Staying the right way up: wind and knots

I have just downloaded the US Sailing Directions to Antarctica, a weighty tome full of dark warnings. The British would call it the Pilot Book, the detailed description of the coastline and sailing conditions of the area. (The Admiralty Pilot is not available electronically and costs at least £60.)  In addition to … Continue reading

Feeling seasick: throw up and carry on

I get seasick. Not just a little nauseous, but aggressively, stomach-emptyingly, endlessly sick. I can be seasick in a puddle. Over several thousand sea miles I can grade key trips by their vomit quotient. Top of the list remains Sines to Sines in Portugal when we beat for hours in … Continue reading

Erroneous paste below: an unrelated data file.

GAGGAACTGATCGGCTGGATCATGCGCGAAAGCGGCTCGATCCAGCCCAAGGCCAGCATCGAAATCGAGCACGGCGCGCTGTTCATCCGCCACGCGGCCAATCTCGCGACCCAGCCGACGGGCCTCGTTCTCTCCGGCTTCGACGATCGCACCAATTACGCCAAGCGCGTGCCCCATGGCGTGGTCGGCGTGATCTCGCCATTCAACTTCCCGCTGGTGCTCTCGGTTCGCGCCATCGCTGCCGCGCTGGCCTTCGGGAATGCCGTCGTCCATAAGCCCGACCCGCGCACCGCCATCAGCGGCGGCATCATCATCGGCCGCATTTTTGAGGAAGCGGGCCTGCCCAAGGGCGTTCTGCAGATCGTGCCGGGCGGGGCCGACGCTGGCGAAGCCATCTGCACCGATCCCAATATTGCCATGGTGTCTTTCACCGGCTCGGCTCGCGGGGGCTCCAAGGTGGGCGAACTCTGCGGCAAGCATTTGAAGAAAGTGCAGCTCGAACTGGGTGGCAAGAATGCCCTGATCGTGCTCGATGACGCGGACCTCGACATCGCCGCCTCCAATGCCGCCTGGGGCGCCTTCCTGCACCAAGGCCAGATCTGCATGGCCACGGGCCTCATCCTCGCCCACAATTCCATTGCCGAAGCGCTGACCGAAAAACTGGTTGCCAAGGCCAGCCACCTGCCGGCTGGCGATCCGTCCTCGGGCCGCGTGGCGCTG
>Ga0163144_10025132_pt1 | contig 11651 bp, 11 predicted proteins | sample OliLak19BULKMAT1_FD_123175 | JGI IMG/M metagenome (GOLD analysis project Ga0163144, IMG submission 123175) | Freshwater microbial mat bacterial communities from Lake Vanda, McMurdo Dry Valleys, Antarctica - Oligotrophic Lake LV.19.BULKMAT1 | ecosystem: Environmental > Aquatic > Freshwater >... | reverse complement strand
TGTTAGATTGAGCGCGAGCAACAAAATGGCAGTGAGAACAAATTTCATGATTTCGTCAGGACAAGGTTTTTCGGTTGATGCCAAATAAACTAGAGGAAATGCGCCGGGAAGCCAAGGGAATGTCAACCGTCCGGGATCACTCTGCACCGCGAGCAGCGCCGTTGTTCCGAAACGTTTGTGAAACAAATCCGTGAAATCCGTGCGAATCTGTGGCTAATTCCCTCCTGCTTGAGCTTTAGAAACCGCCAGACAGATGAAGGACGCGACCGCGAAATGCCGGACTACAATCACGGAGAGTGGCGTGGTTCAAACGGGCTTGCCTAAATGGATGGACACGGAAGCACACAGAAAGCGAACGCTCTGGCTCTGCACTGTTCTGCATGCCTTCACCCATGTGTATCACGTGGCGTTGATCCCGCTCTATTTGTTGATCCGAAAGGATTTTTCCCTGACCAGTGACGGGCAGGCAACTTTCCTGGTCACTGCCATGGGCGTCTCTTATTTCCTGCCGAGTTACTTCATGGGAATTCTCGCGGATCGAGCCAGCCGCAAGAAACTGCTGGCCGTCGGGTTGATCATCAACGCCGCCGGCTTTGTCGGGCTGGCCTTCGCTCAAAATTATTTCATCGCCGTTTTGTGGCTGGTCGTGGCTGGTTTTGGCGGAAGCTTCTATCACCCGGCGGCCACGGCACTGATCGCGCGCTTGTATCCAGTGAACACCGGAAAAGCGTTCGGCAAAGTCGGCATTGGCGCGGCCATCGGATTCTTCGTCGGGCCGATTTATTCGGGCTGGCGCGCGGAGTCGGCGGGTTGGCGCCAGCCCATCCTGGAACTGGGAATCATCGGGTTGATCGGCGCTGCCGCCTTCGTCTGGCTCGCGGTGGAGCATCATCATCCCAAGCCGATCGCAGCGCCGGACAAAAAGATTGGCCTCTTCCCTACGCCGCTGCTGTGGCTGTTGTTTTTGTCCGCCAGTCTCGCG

Sobbing and bravery: Lewis, Aston and Macarthur

Ellen MacArthur smashed the records for sailing single-handed round the world in 2005. She was 29 and she took the 23m trimaran B&Q round in just 71 days. She did not have a safety boat trailing along to pick her up, or helicopters on stand-by, though I’ve heard people mutter … Continue reading

COP15 and Antarctica: how soon, how fast, how deep?

Torrents of bandwidth have been dedicated to the Paris climate change conference (COP15). I am not an expert, a scientist or diplomat so I’ve focused on one small question. What about Antarctica, the warning canary of climate change? The standout headline is the commitment to keep global temperatures ‘well below’ 2° … Continue reading